BEPS: US Treasury Proposes Changes to US International Tax Regime

The US Treasury Department has just released a series of proposals to modify the US international tax regime which includes:

  • Restrict Deductions for Excessive Interest of Members of Financial Reporting Groups;
  • Provide Tax Incentives for Locating Jobs and Business Activity in the United States and Remove Tax Deductions for Shipping Jobs Overseas;
  • Repeal Delay in the Implementation of Worldwide Interest Allocation;
  • Impose a 19-percent Minimum Tax on Foreign Income;
  • Impose a 14-Percent One-Time Tax on Previously Untaxed Foreign Income;
  • Limit Shifting of Income Through Intangible Property Transfers;
  • Disallow the Deduction for Excess Non-Taxed Reinsurance Premiums Paid to Affiliates;
  • Modify Tax Rules for Dual Capacity Taxpayers;
  • Tax Gain from the Sale of a Partnership Interest on Look-Through Basis;
  • Modify Sections 338(h)(16) and 902 To Limit Credits When Non-Double Taxation Exists;
  • Close Loopholes Under Subpart F;
  • Restrict the Use of Hybrid Arrangements that Create Stateless Income; and
  • Limit the Ability of Domestic Entities to Expatriate.

Many of these changes will create alignment with BEPS.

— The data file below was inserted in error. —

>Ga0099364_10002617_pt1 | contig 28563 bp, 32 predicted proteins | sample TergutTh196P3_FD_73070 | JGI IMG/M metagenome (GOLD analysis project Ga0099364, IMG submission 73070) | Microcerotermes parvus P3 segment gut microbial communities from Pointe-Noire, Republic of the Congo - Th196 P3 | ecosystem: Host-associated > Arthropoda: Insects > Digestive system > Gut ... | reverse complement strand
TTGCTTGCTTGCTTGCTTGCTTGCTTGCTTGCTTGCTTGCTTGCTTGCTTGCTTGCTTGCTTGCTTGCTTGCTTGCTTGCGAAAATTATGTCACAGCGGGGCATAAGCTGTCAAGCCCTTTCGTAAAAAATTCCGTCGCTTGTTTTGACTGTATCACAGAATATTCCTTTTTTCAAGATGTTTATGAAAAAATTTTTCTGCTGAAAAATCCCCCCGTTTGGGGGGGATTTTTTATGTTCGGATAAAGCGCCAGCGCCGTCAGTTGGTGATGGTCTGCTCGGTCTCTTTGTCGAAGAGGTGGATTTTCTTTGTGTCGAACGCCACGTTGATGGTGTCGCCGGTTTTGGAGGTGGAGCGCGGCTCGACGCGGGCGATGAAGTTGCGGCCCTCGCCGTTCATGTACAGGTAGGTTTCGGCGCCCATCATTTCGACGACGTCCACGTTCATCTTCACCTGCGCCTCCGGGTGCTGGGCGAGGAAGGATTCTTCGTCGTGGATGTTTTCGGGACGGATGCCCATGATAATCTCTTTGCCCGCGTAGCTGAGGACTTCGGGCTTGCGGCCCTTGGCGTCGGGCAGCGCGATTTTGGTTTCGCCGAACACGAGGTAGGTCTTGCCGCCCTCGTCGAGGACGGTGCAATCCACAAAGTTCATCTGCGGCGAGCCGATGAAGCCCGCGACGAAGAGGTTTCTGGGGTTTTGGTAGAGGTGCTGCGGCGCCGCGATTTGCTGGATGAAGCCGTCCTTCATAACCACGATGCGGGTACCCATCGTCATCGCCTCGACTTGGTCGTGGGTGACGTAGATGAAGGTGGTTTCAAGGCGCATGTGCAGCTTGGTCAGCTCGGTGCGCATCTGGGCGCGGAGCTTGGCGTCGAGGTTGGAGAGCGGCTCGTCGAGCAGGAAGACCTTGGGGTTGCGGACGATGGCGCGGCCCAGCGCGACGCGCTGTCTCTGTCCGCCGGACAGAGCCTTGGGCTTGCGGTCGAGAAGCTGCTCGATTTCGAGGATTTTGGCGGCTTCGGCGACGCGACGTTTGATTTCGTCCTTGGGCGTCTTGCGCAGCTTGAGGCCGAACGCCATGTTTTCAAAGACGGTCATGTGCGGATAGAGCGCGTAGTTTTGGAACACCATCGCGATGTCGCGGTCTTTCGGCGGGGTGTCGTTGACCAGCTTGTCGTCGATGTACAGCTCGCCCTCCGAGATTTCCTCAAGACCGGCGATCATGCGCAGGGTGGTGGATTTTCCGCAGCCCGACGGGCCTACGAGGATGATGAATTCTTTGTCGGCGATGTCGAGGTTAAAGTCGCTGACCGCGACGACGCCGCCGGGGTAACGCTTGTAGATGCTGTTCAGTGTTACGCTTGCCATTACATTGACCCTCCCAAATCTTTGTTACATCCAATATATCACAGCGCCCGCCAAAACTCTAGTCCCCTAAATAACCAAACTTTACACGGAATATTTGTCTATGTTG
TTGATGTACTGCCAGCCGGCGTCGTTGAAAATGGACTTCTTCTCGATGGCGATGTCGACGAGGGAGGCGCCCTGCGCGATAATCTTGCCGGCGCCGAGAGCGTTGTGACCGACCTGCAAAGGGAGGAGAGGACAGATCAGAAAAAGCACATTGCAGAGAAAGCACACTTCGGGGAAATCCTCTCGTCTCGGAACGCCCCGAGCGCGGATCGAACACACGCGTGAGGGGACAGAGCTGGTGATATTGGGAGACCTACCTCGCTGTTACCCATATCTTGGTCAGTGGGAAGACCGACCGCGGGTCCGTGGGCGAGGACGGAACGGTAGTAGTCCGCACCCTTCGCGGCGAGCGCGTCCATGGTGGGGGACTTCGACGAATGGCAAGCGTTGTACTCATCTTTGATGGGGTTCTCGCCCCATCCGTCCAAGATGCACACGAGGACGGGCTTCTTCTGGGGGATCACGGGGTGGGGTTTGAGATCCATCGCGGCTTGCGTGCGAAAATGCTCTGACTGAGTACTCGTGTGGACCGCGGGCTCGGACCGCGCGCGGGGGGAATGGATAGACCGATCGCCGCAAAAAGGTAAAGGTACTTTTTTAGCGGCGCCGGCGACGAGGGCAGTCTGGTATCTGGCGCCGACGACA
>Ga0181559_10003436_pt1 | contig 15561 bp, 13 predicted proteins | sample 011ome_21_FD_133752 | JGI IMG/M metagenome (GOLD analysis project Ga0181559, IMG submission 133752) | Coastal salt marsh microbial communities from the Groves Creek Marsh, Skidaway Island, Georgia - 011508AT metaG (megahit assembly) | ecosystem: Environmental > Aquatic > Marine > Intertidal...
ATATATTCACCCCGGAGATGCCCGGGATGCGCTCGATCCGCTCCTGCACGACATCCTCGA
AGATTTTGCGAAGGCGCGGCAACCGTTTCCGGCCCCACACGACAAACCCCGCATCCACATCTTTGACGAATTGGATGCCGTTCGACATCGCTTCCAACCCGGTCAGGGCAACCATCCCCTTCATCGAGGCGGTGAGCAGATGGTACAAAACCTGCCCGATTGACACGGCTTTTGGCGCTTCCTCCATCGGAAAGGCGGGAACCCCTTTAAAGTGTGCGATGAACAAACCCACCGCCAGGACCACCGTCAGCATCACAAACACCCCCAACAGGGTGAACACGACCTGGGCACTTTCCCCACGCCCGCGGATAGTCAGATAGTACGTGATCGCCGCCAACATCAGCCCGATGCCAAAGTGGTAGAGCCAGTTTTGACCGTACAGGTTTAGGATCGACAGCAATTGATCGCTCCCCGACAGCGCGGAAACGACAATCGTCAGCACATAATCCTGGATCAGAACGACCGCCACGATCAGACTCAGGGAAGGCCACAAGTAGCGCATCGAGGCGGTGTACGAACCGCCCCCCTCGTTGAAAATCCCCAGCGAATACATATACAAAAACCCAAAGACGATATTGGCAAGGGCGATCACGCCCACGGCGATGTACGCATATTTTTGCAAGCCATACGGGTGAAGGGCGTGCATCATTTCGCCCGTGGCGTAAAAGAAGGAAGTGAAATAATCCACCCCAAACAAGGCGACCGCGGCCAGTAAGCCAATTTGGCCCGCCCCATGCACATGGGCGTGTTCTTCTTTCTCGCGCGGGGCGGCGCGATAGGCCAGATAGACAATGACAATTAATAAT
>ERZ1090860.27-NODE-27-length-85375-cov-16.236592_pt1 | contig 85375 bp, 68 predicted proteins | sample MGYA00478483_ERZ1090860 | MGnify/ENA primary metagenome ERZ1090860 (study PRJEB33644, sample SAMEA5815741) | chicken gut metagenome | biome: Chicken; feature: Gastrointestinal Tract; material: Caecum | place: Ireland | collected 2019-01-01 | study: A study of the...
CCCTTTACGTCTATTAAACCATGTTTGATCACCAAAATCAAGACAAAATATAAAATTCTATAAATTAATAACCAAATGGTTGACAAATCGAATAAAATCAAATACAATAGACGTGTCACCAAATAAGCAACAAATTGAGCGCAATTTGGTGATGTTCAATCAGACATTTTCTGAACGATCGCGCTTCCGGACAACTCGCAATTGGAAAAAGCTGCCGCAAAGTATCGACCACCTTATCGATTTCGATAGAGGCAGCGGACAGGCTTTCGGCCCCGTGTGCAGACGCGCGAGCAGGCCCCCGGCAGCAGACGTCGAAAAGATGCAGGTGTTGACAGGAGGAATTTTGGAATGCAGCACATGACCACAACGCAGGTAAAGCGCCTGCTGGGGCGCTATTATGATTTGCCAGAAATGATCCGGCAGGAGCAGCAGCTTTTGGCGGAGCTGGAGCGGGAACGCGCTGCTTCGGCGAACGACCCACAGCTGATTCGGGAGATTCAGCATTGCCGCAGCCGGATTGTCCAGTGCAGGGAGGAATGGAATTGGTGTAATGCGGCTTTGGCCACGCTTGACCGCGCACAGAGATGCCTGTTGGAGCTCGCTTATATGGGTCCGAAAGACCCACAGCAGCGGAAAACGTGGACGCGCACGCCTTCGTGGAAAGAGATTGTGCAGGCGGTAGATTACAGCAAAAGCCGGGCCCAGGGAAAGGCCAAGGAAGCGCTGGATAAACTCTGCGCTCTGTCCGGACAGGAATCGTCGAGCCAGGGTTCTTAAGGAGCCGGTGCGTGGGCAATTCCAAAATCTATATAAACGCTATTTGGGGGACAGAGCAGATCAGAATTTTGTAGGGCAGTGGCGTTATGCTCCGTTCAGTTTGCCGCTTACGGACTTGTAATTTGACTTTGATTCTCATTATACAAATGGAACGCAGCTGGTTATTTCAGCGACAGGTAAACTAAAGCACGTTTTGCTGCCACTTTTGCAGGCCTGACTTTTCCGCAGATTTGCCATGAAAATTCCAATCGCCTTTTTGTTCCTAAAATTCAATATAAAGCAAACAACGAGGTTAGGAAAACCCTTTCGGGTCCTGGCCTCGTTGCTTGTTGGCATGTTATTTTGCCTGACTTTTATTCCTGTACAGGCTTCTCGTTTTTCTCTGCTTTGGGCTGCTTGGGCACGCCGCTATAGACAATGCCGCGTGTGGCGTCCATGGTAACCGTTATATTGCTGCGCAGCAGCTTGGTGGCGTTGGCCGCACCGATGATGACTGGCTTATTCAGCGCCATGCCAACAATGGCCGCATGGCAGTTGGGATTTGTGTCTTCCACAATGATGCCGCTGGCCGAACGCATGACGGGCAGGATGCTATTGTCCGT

With respect to untaxed foreign income, the document explains (p. 13):

“In connection with the transition to the minimum tax [see pp. 9-11), this proposal would impose a one-time 14-percent tax on earnings accumulated in CFCs and not previously subject to U.S. tax. A credit would be allowed for the amount of foreign taxes associated with such earnings multiplied by the ratio of the one-time tax rate to the maximum U.S. corporate tax rate for 2016. The accumulated income subject to the one-time tax could then be repatriated without any further U.S. tax. The proposal would be effective as of the date of enactment and would apply to earnings accumulated for taxable years beginning no later than December 31, 2016. The tax would be payable ratably over five years.”

With respect to the potential shifting of income through intangible property transfer, the document indicates (p. 14):

“The proposal would provide that the definition of intangible property under section 936(h)(3)(B) (and therefore for purposes of sections 367 and 482) also includes workforce in place, goodwill, and going concern value, and any other item owned or controlled by a taxpayer that is not a tangible or financial asset and that has substantial value independent of the services of any individual. The proposal also would clarify that where multiple intangible properties are transferred, or where intangible property is transferred with other property or services, the Commissioner of the IRS may value the properties or services on an aggregate basis where that achieves a more reliable result. In addition, the proposal would clarify that the Commissioner of the IRS may value intangible property taking into consideration the prices or profits that the controlled taxpayer could have realized by choosing a realistic alternative to the controlled transaction undertaken.

The proposal would be effective for taxable years beginning after December 31, 2016.”

Significant changes are also proposed for the computation of subpart F income which would create two new “categories” of subpart F income (pp. 22-24):